Kia Ceed camper

The Kia Ceed is a typical hatchback that still offers enough sleeping area when the seats are folded away properly. You can sleep in it, but there won’t be much storage or headroom, therefore a roofbox might come in handy.

This car's boot is 185 cm long ⤢, 69 cm tall ↕, and 104 cm wide ↔.

NimbleCamper rating: 2.6/5

Never miss the latest NimbleCamper posts:

Body type

Boot length (cm)


Boot height (cm)


Boot width [wheel arches] (cm)


Comfort rating


Consumption l/100km


Consumption MPG (UK)


Available in


Engine type

NimbleCamper rating (out of max 5)

Average used price, GBP (2015)


Boot door type

These dimensions are from a Kia Ceed 2012.

  • Maximum boot length, with the front seats pushed all the way forward: 190cm
  • there are multiple smaller storage compartments in the double boot floor
  • the middle seat cushions can be lifted and folded forward so that the backrests fold down flat. This is better for sleeping, but the seat cushions take away space you could have used for storage

Standard reviews (not focused on camping): rating 3/5 • rating: 4/5 • rating: 4.2/5
Average rating: 3.7/5

How to sleep in a Kia Ceed, DIY camping conversions

Kia Ceed boot & exterior dimensions

Can you sleep in Kia Ceed?
Yes, you can, here’s an example:

I am 180cm and when the front seat backrests are leaned forward (I didn’t slide the seats forward), it’s just about enough for me to stretch. If you slide the front seats forward, you’ll get additional 5-10cm.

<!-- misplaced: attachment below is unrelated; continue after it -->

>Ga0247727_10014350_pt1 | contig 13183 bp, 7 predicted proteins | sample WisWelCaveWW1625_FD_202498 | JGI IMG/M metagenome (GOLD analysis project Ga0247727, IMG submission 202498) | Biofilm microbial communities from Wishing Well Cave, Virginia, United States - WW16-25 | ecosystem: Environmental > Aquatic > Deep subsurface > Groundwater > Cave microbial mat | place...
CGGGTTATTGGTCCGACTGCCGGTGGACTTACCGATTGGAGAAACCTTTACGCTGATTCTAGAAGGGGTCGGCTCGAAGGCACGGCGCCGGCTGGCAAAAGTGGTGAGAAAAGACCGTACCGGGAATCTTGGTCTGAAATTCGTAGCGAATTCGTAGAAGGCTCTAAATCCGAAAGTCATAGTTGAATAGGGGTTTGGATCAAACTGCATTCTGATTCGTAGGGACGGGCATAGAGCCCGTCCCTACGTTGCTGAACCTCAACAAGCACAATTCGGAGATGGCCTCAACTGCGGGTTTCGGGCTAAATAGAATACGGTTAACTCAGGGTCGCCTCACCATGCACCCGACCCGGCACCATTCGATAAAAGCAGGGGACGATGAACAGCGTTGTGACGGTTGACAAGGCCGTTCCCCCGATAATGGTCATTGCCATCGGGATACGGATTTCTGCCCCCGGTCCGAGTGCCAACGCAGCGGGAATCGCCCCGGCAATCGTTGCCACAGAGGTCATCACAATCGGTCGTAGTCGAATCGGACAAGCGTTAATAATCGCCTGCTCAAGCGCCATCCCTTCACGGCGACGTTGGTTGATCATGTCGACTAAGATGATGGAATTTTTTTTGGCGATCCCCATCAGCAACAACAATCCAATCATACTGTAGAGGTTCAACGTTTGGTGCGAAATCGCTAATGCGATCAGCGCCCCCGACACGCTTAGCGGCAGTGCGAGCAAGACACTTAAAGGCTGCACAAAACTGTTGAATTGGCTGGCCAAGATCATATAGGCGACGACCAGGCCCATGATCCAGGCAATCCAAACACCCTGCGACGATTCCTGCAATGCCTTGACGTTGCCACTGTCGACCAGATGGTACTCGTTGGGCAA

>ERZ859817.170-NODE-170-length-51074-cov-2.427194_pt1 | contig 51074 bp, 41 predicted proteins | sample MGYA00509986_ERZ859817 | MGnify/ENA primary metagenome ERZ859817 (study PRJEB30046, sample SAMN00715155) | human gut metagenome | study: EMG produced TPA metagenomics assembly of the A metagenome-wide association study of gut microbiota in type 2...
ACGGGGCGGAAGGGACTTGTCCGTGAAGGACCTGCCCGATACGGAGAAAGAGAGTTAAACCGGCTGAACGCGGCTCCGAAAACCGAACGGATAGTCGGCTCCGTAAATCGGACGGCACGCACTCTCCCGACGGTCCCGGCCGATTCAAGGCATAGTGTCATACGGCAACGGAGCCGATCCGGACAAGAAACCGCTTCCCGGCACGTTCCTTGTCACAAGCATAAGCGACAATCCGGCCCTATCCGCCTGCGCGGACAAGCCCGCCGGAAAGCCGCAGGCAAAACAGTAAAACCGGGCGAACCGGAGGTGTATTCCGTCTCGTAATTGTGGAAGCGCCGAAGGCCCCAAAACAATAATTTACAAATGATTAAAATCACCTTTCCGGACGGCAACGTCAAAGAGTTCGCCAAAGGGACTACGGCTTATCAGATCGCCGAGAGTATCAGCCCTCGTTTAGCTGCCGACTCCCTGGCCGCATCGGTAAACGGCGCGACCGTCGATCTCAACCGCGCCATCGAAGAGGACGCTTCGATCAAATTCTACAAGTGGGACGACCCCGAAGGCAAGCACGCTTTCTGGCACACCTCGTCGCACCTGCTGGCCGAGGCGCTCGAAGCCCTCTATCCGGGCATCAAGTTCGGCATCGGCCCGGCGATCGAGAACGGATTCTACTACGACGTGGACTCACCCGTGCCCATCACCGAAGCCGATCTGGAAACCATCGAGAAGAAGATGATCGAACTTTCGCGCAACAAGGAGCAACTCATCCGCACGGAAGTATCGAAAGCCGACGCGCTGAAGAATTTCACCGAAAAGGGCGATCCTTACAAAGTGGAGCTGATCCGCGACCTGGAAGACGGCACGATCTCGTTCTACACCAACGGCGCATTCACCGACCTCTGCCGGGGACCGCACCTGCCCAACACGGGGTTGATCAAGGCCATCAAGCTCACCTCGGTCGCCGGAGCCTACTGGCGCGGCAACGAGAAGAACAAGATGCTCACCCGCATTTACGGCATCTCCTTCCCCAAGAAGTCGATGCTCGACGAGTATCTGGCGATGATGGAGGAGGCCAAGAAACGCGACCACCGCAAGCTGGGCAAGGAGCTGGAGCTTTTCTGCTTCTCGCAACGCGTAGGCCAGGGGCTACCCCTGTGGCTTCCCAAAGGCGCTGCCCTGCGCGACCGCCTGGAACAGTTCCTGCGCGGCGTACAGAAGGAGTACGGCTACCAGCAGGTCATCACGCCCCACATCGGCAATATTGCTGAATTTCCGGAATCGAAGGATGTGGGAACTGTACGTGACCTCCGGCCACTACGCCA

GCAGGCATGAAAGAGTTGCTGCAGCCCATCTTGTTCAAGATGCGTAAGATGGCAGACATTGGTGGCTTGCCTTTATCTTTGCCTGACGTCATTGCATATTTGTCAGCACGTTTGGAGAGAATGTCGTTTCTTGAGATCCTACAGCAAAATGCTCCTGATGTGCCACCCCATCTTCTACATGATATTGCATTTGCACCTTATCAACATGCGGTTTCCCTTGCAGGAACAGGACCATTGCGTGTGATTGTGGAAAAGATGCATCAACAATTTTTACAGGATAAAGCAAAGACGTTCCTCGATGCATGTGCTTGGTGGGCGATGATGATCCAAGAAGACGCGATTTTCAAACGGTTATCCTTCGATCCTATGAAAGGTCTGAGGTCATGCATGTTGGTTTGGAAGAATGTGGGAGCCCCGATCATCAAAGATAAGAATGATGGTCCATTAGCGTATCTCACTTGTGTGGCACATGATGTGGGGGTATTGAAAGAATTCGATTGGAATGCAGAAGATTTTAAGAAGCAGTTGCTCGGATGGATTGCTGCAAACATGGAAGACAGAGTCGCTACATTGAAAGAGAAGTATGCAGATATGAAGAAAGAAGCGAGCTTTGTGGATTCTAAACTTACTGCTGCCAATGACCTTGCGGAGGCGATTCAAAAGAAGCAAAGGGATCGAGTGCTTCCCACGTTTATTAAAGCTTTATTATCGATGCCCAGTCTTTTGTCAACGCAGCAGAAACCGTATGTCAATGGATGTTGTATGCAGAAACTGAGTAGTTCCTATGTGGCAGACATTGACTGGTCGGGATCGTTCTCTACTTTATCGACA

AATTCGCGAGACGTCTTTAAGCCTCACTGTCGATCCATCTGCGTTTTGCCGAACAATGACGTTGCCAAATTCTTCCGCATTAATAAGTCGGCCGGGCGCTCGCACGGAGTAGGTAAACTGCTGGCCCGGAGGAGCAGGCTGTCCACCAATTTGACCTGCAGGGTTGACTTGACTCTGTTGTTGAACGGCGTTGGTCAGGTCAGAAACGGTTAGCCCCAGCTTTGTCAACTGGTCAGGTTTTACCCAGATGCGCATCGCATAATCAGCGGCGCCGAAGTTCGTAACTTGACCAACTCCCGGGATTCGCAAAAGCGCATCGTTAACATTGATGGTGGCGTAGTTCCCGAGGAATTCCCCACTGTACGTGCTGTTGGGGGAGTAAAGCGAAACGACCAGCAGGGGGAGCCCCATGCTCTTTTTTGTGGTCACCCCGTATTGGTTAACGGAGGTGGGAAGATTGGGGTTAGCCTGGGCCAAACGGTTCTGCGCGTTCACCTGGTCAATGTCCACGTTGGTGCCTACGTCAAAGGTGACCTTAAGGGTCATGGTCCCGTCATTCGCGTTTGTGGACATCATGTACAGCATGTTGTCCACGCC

Or here are two people sleeping in their Kia Ceed:

Frequently asked questions:

Yes, you can – the seats fold down flat, with the seat cushions folding away into the space between the front and middle seats, creating a 185-195cm long and 104cm wide sleeping area. It is a hatchback, so don’t expect a lot of headroom (69cm from the boot floor, less with a mattress) or much storage. But it is doable and even better with a roof box for storage.

The fuel efficiency of the Kia Ceed varies depending on the engine and transmission chosen. The most fuel-efficient engine option is the 1.6-liter CRDi diesel engine, which can achieve around 6l per 100km on the combined cycle. The petrol engines have a lower fuel efficiency, with the most efficient petrol engine achieving around 6.5 on the combined cycle. (7.2l/100km in my experience).

The Kia Ceed is equipped with a range of safety features aimed at enhancing the well-being of both drivers and passengers. These include advanced driver assistance systems such as Forward Collision Avoidance Assist, Lane Keeping Assist, and Blind Spot Collision Warning, which help prevent accidents by detecting potential collisions and providing alerts or automated braking. Passive safety features like multiple airbags, Anti-lock Braking System, Electronic Stability Control, and a rearview camera contribute to the protection and stability of the vehicle. With these safety technologies, the Kia Ceed prioritizes occupant safety and provides peace of mind on the road.